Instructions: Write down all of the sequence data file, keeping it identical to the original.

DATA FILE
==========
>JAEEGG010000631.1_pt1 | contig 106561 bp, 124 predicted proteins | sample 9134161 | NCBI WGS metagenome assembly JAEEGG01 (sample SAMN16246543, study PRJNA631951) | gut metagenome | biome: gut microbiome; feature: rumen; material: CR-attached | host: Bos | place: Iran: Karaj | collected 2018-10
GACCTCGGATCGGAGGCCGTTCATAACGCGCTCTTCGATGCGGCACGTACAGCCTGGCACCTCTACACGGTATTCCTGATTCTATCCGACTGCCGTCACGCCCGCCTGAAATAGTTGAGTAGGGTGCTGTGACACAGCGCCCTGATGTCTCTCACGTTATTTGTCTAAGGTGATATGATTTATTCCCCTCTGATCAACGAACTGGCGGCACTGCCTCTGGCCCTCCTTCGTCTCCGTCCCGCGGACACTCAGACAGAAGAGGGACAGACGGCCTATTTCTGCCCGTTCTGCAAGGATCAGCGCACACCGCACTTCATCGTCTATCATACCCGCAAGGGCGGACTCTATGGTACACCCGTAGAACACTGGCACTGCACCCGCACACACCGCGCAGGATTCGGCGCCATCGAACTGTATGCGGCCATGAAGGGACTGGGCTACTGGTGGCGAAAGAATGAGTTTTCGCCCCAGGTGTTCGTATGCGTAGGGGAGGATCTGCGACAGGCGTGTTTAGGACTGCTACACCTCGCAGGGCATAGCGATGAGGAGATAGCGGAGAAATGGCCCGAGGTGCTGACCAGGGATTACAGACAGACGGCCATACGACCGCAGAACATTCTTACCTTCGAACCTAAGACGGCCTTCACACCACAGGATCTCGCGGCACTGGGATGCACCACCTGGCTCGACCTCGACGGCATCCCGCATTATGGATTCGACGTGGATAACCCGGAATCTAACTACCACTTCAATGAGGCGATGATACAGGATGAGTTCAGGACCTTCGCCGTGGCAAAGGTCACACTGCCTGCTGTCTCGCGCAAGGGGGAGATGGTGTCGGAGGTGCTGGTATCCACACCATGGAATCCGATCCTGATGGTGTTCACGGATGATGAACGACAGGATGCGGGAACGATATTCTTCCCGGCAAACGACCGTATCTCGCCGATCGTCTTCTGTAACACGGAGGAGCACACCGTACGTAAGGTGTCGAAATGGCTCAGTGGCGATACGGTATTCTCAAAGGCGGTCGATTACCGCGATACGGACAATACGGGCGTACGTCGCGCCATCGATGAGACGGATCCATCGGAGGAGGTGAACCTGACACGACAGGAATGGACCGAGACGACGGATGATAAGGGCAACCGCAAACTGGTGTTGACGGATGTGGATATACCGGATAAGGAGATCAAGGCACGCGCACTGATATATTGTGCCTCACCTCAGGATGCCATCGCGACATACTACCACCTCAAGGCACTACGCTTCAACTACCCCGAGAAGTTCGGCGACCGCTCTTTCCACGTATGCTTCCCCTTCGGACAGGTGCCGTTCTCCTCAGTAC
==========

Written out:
>JAEEGG010000631.1_pt1 | contig 106561 bp, 124 predicted proteins | sample 9134161 | NCBI WGS metagenome assembly JAEEGG01 (sample SAMN16246543, study PRJNA631951) | gut metagenome | biome: gut microbiome; feature: rumen; material: CR-attached | host: Bos | place: Iran: Karaj | collected 2018-10
GACCTCGGATCGGAGGCCGTTCATAACGCGCTCTTCGATGCGGCACGTACAGCCTGGCACCTCTACACGGTATTCCTGATTCTATCCGACTGCCGTCACGCCCGCCTGAAATAGTTGAGTAGGGTGCTGTGACACAGCGCCCTGATGTCTCTCACGTTATTTGTCTAAGGTGATATGATTTATTCCCCTCTGATCAACGAACTGGCGGCACTGCCTCTGGCCCTCCTTCGTCTCCGTCCCGCGGACACTCAGACAGAAGAGGGACAGACGGCCTATTTCTGCCCGTTCTGCAAGGATCAGCGCACACCGCACTTCATCGTCTATCATACCCGCAAGGGCGGACTCTATGGTACACCCGTAGAACACTGGCACTGCACCCGCACACACCGCGCAGGATTCGGCGCCATCGAACTGTATGCGGCCATGAAGGGACTGGGCTACTGGTGGCGAAAGAATGAGTTTTCGCCCCAGGTGTTCGTATGCGTAGGGGAGGATCTGCGACAGGCGTGTTTAGGACTGCTACACCTCGCAGGGCATAGCGATGAGGAGATAGCGGAGAAATGGCCCGAGGTGCTGACCAGGGATTACAGACAGACGGCCATACGACCGCAGAACATTCTTACCTTCGAACCTAAGACGGCCTTCACACCACAGGATCTCGCGGCACTGGGATGCACCACCTGGCTCGACCTCGACGGCATCCCGCATTATGGATTCGACGTGGATAACCCGGAATCTAACTACCACTTCAATGAGGCGATGATACAGGATGAGTTCAGGACCTTCGCCGTGGCAAAGGTCACACTGCCTGCTGTCTCGCGCAAGGGGGAGATGGTGTCGGAGGTGCTGGTATCCACACCATGGAATCCGATCCTGATGGTGTTCACGGATGATGAACGACAGGATGCGGGAACGATATTCTTCCCGGCAAACGACCGTATCTCGCCGATCGTCTTCTGTAACACGGAGGAGCACACCGTACGTAAGGTGTCGAAATGGCTCAGTGGCGATACGGTATTCTCAAAGGCGGTCGATTACCGCGATACGGACAATACGGGCGTACGTCGCGCCATCGATGAGACGGATCCATCGGAGGAGGTGAACCTGACACGACAGGAATGGACCGAGACGACGGATGATAAGGGCAACCGCAAACTGGTGTTGACGGATGTGGATATACCGGATAAGGAGATCAAGGCACGCGCACTGATATATTGTGCCTCACCTCAGGATGCCATCGCGACATACTACCACCTCAAGGCACTACGCTTCAACTACCCCGAGAAGTTCGGCGACCGCTCTTTCCACGTATGCTTCCCCTTCGGACAGGTGCCGTTCTCCTCAGTAC